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Mexico’s Economy Targeted to Grow at 4.5% Rate this Year

Source: CRI English

Mexico’s economy may grow at least 4.5 percent in 2012 and may surpass 5 percent thanks to the spending boom caused by the country’s presidential election campaign, an analyst said.

“I believe that even if we are using a conservative forecast we are going to see the economy grow by at least 4.5 percent, and it is very likely it could be even higher and grow more than 5 percent,” Alfredo Coutino, chief Latin America economist for Moody’s Economy.com, told Xinhua in an exclusive interview on Monday.

“The Mexican economy is going to be better this year, both because the U.S. is recovering in a much better way than anticipated, and also because the economy is benefiting from the political spending,” Coutino said.

Moody’s forecast is significantly better than a growth of 3 to 4 percent projected by other financial experts, a view which has been supported by Mexico’s central bank.

But these forecasts are not taking into account Mexico’s traditional extra massive spending during presidential elections by individual candidates, their parties, and the government, which has approved an additional budget of hundreds of million of U.S. dollars for the country’s electoral institute, Coutino said.

“I think they are wrong when they are reporting only 3 percent growth, or they are simply forgetting to take into account the significance of the elections,” Coutino said.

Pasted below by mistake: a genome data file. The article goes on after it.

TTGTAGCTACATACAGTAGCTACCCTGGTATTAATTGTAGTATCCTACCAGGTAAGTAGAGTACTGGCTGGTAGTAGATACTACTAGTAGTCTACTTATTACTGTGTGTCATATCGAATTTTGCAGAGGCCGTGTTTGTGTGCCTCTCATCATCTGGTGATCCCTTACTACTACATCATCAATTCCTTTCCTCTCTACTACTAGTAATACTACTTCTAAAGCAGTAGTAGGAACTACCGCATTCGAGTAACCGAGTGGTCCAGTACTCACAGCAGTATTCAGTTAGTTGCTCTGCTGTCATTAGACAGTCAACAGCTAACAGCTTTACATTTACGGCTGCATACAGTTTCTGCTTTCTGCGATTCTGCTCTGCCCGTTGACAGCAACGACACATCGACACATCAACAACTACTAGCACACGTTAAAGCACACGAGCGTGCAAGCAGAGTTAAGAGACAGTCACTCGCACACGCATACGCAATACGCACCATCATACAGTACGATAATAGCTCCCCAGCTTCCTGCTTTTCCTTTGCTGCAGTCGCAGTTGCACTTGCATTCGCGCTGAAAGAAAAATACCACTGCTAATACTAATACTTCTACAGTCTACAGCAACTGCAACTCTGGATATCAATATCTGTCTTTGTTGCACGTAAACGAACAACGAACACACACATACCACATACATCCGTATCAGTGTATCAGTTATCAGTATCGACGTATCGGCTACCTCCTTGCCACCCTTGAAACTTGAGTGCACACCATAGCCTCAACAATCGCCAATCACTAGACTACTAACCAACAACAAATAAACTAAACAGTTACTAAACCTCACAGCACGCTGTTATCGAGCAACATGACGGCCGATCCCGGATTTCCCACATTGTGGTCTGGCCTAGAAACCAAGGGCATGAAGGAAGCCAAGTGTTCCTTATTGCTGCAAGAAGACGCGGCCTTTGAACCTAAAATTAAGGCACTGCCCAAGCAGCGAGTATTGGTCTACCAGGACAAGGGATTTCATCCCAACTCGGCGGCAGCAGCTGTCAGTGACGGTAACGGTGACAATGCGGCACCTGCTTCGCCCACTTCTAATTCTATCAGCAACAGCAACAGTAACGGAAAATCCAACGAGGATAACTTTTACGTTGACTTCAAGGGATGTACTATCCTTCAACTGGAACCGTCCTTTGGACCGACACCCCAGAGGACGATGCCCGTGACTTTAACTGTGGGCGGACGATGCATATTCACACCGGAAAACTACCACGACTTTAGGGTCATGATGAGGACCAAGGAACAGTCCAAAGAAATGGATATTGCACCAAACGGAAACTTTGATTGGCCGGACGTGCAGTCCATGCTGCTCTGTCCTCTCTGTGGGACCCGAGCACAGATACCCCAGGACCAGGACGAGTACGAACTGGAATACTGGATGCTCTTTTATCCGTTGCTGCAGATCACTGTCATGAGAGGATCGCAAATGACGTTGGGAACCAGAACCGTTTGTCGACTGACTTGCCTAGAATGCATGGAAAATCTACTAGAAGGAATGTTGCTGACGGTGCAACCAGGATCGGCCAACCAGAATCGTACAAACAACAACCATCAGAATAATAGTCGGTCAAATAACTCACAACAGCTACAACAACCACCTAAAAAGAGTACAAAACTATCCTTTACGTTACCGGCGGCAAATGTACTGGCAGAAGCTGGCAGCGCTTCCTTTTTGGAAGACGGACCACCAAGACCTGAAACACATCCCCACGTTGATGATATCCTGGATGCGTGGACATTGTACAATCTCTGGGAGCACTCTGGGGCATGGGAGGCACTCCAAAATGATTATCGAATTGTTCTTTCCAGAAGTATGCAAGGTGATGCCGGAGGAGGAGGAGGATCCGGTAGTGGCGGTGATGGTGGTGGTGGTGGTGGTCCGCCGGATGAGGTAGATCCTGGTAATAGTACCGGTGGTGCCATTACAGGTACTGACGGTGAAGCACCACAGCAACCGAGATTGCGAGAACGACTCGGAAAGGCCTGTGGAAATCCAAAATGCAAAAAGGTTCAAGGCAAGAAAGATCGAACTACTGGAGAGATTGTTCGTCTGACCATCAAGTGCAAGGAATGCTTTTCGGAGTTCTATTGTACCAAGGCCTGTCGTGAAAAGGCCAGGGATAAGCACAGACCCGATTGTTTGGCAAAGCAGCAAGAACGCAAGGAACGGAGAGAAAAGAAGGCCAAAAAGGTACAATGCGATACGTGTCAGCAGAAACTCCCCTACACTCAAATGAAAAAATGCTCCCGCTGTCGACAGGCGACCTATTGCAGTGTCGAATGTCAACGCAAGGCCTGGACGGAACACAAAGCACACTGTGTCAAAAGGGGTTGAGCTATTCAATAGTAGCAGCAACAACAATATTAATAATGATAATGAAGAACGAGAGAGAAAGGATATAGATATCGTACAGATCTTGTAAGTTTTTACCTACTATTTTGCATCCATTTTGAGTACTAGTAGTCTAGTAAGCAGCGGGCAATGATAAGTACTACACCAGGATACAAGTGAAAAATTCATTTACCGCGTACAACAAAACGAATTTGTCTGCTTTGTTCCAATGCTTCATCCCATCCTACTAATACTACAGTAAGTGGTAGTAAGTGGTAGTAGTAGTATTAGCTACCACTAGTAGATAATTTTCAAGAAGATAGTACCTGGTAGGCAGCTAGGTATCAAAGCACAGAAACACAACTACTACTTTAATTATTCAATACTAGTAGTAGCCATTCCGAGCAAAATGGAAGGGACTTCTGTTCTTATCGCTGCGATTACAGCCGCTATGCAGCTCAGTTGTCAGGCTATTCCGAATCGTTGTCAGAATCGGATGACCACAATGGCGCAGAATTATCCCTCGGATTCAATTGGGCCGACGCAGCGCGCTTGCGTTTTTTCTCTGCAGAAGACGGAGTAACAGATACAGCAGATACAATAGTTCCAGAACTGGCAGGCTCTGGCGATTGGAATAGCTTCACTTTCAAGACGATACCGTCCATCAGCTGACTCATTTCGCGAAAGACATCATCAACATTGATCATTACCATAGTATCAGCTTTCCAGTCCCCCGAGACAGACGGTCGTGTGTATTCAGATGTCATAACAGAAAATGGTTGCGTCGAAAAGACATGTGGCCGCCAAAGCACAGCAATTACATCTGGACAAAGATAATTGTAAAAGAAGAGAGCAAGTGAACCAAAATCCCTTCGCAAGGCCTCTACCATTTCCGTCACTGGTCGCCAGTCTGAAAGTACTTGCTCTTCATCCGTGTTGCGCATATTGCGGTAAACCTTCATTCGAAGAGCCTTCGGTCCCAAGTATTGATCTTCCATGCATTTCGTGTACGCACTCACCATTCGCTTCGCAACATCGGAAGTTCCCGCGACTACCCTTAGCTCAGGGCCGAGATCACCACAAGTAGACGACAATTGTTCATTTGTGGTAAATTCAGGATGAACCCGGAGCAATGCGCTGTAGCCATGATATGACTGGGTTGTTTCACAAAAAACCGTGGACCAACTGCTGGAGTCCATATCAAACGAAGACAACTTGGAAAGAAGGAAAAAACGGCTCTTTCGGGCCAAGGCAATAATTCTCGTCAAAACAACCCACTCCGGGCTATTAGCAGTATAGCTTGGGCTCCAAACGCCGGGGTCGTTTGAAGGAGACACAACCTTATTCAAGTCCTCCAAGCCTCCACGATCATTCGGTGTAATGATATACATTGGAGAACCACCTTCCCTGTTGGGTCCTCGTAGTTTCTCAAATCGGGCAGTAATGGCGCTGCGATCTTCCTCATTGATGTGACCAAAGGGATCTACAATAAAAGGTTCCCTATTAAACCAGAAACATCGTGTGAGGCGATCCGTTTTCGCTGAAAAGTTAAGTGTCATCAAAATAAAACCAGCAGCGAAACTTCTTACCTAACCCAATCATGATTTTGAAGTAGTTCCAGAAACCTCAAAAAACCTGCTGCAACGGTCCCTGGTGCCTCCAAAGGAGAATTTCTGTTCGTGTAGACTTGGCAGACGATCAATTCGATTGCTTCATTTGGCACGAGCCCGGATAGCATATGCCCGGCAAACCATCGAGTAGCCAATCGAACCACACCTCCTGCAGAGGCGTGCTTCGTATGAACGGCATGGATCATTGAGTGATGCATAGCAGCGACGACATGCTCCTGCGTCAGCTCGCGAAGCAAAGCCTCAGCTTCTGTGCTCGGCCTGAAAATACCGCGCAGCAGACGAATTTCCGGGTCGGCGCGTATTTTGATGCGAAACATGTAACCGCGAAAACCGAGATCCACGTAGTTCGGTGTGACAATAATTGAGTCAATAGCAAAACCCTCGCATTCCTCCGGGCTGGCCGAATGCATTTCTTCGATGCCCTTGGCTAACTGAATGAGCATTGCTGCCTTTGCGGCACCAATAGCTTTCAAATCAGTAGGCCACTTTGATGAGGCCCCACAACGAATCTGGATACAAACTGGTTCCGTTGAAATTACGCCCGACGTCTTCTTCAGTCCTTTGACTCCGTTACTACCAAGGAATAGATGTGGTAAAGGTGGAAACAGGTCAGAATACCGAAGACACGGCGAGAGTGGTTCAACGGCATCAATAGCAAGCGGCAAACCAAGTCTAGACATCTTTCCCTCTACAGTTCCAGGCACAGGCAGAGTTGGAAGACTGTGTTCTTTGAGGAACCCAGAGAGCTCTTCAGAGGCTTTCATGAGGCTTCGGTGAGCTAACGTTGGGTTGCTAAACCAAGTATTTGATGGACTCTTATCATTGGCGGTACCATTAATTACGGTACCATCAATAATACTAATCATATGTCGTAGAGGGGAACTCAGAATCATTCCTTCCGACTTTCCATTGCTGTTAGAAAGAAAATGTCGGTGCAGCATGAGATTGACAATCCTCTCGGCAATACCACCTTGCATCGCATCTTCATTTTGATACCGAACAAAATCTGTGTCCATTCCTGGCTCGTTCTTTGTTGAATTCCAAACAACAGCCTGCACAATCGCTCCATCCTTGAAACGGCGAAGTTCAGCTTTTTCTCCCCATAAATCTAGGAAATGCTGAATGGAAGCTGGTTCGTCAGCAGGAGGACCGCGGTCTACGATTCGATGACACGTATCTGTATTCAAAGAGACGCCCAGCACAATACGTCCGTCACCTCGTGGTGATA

He said that the huge spending is going to stimulate the Mexican economy on multiple fronts, from job creation to the booming transport sector, because of the increased chatering of private planes and buses, to spending in print, publications and even the textile industry.

Mexico will hold general and presidential elections on July 1 this year, during which the candidates and parties will spend their own money. Meanwhile, the Mexican Federal Electoral Institute (IFE) also has been allocated massive funds from the national budget to hold the elections.

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“It stimulates spending on so many fronts, because first of all both the IFE and the campaigns will be hiring a lot of people, which is very good for job creation, and the government will also be spending a huge amount of money on the operations of the IFE,” Coutino said.

He said data from the previous elections have proved that Mexico’s slowdown in growth last year, a 4 percent growth in gross domestic product compared with 5.4 percent in 2010, was normal and in line with electoral seasons.

“Historically, the engines of growth tend to cool off in the fifth year of the six-year presidential term, not only to correct incipient or potential imbalances, but also to leave the economy in shape for the electoral year,” Coutino said.

He said this seasonal slowdown “was designed to leave the economy ready for a strong rebound during the election year,” and that is why Mexico’s slower economy last year came as no surprise.

“Certainly a stronger U.S. recovery can help Mexico’s performance, but it will not be the main reason for the economy to expand above its potential rate this year. Growth will continue to have politics as one of its main determinants, at least this and next year,” Coutino said.

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